A GROUP of conservation volunteers in south Shropshire is calling for roadside verges to be left uncut to benefit plants and wildlife.

Restoring Shropshire’s Verges Project (RSVP) is working with Shropshire Council, the Stepping Stones Project and the National Trust to protect verges in south Shropshire, leaving them to grow wild until late summer.

To raise awareness and help people understand why these verges are being left to grow, volunteers have put up signs that say: ‘Don’t mow, let it grow. These verges are being managed for wildlife.’

South Shropshire has some of the best wildflower verges in the county, but sadly they are being cut far too early in the year.

Early cutting stops wildflowers from growing and setting seed. When the cuttings are left on the ground to rot down, the fertility levels of the soil increases and invasive plants like nettles, brambles and hogweed develop, crowding out wildflowers.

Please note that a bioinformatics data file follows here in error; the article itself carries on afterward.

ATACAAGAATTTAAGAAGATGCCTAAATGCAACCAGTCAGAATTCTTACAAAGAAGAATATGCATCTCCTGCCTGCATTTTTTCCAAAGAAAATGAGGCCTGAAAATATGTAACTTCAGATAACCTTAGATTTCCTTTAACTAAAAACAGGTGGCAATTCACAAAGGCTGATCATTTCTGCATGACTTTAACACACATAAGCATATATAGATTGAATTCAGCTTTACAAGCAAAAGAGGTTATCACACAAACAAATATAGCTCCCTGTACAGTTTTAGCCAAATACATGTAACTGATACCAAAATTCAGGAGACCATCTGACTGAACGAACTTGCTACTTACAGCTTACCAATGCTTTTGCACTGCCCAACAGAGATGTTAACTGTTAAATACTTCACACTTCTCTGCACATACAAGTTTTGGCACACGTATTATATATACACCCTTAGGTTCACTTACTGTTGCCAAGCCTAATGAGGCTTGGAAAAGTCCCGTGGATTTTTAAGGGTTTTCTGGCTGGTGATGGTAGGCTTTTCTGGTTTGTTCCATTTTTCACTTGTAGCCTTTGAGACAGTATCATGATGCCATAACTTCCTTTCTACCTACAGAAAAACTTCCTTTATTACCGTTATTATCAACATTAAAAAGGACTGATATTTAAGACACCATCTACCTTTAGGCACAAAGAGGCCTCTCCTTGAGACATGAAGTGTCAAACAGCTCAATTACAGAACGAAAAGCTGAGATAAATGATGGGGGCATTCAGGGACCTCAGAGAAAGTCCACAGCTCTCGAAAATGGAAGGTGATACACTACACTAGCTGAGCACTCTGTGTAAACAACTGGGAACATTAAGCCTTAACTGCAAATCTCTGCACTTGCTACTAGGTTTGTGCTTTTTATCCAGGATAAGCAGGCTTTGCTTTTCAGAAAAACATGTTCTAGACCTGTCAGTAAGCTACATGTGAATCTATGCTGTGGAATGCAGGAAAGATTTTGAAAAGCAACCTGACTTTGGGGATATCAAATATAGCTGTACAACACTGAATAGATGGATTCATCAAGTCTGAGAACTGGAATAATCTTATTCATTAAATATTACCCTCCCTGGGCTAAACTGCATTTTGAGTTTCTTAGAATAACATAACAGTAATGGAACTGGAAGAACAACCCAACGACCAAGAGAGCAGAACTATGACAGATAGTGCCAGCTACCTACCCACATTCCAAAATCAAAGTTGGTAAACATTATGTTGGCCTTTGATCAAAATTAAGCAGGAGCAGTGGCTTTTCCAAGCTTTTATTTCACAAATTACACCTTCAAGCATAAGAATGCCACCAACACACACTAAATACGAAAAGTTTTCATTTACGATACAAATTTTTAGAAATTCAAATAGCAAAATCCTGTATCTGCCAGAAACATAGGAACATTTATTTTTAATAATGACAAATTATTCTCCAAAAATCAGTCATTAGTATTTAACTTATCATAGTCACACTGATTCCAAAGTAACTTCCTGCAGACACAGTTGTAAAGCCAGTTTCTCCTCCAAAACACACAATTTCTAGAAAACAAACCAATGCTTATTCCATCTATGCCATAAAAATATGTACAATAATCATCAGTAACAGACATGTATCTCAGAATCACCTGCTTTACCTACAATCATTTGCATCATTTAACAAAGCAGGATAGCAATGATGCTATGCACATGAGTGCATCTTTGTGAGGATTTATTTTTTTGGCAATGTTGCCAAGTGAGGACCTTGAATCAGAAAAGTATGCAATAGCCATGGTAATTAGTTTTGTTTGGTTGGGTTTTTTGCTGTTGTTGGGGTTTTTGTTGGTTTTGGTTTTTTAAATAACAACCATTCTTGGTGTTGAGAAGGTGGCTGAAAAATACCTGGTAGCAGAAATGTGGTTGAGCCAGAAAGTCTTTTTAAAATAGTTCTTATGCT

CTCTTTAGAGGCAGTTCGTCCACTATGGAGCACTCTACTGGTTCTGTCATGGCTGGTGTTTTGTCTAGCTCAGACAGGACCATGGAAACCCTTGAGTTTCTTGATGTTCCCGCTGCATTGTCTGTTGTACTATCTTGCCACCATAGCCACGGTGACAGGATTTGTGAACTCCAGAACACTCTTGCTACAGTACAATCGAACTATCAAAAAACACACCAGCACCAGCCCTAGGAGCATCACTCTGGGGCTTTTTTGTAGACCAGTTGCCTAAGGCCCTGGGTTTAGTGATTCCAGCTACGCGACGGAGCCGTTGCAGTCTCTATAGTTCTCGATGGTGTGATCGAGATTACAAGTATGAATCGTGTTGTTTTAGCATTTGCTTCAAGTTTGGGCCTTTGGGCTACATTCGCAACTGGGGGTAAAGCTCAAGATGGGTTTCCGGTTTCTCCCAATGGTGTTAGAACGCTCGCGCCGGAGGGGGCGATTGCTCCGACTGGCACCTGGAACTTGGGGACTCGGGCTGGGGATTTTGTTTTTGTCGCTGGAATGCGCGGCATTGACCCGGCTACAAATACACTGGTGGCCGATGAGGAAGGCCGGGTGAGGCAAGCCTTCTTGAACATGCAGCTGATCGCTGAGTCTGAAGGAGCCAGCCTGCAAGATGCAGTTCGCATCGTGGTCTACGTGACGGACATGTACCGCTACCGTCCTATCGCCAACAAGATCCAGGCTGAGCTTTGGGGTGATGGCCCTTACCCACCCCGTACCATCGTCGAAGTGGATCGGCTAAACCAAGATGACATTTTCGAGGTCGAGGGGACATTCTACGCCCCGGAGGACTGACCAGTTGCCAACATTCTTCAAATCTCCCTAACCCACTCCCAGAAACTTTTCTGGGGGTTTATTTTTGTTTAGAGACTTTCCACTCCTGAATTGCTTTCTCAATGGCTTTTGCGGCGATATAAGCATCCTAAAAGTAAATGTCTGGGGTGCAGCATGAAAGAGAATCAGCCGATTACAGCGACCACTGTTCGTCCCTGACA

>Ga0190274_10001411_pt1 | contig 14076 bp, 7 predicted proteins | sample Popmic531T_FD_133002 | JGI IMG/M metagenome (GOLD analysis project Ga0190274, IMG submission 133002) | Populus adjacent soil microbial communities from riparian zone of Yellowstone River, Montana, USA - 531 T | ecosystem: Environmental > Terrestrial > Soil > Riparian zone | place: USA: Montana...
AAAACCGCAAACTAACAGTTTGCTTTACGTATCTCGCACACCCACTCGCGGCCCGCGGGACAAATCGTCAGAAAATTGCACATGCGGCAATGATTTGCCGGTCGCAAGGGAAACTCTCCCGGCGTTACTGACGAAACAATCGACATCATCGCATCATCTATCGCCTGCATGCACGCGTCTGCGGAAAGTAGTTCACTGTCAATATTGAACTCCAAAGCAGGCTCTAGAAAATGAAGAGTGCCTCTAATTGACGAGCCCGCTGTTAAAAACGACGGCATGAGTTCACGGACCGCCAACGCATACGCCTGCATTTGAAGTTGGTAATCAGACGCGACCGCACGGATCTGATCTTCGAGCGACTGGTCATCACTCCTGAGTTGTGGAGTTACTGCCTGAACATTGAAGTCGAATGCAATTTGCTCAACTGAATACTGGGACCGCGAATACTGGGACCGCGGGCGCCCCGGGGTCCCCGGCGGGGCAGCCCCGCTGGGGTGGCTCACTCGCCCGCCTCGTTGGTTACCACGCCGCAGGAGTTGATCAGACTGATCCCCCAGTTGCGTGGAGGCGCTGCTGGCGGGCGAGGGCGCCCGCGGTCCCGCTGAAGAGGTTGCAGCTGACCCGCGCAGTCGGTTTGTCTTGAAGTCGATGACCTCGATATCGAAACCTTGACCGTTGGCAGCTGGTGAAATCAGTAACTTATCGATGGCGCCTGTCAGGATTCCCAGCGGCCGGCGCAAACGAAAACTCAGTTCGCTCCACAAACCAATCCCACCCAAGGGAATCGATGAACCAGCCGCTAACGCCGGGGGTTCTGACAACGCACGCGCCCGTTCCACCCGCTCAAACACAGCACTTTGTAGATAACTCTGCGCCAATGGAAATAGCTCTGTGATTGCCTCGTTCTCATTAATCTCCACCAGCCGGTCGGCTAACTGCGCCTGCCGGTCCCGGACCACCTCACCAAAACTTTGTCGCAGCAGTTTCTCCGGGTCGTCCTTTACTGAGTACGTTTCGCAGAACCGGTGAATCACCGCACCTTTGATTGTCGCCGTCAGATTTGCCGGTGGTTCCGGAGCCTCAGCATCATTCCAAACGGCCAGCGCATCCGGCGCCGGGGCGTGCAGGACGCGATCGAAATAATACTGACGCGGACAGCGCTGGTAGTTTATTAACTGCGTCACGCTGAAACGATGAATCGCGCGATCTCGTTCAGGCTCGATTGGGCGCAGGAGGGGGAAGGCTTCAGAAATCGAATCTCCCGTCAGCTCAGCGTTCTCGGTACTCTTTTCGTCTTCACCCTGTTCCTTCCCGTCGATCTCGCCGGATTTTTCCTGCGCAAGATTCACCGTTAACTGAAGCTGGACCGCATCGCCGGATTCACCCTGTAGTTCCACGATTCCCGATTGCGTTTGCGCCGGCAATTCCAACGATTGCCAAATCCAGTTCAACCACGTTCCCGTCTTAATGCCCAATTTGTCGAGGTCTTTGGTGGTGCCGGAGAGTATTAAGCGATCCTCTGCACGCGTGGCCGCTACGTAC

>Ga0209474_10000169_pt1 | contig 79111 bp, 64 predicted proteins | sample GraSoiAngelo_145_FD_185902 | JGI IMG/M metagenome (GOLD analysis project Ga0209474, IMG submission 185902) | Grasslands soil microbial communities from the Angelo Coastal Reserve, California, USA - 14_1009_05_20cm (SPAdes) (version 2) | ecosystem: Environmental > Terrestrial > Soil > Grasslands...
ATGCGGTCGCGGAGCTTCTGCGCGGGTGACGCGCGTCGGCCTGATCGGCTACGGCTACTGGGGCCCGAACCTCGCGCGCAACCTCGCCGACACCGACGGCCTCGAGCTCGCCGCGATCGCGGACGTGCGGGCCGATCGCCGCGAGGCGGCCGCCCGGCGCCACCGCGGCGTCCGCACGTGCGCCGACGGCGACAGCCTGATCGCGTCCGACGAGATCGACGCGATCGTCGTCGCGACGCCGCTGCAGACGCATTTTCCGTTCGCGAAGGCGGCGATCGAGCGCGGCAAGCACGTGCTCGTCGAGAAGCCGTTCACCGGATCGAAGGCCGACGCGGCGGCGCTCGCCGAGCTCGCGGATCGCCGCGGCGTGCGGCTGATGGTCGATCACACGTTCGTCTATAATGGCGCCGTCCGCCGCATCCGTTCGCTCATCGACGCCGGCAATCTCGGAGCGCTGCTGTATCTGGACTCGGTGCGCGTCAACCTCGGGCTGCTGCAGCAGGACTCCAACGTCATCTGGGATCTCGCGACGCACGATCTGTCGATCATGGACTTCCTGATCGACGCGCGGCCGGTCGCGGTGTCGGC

The biodiversity of roadsides is reducing and will eventually be lost if the verges are cut before the plants have chance to flower in the summer, says the RSVP.

“When left to grow, wildflowers provide pollinators likes bees and butterflies with food and shelter for small mammals, birds and other invertebrates,” said Peter Carthy, chair of RSVP.

“Known as the ‘Meadow Maker’, Yellow Rattle is one of the most important wildflower species to establish in a meadow habitat. It’s a semi-parasitic plant that weakens grass growth and allows wildflowers to establish more quickly.

“There are lots of ways you can get involved and support our work. Have a go at planting wildflowers in your garden. Dog Daisy, Knapweed, Bettany and Cowslip are all good species to grow.

“If you want help to turn your local verge into a haven for wildlife, get in touch with the RSVP.”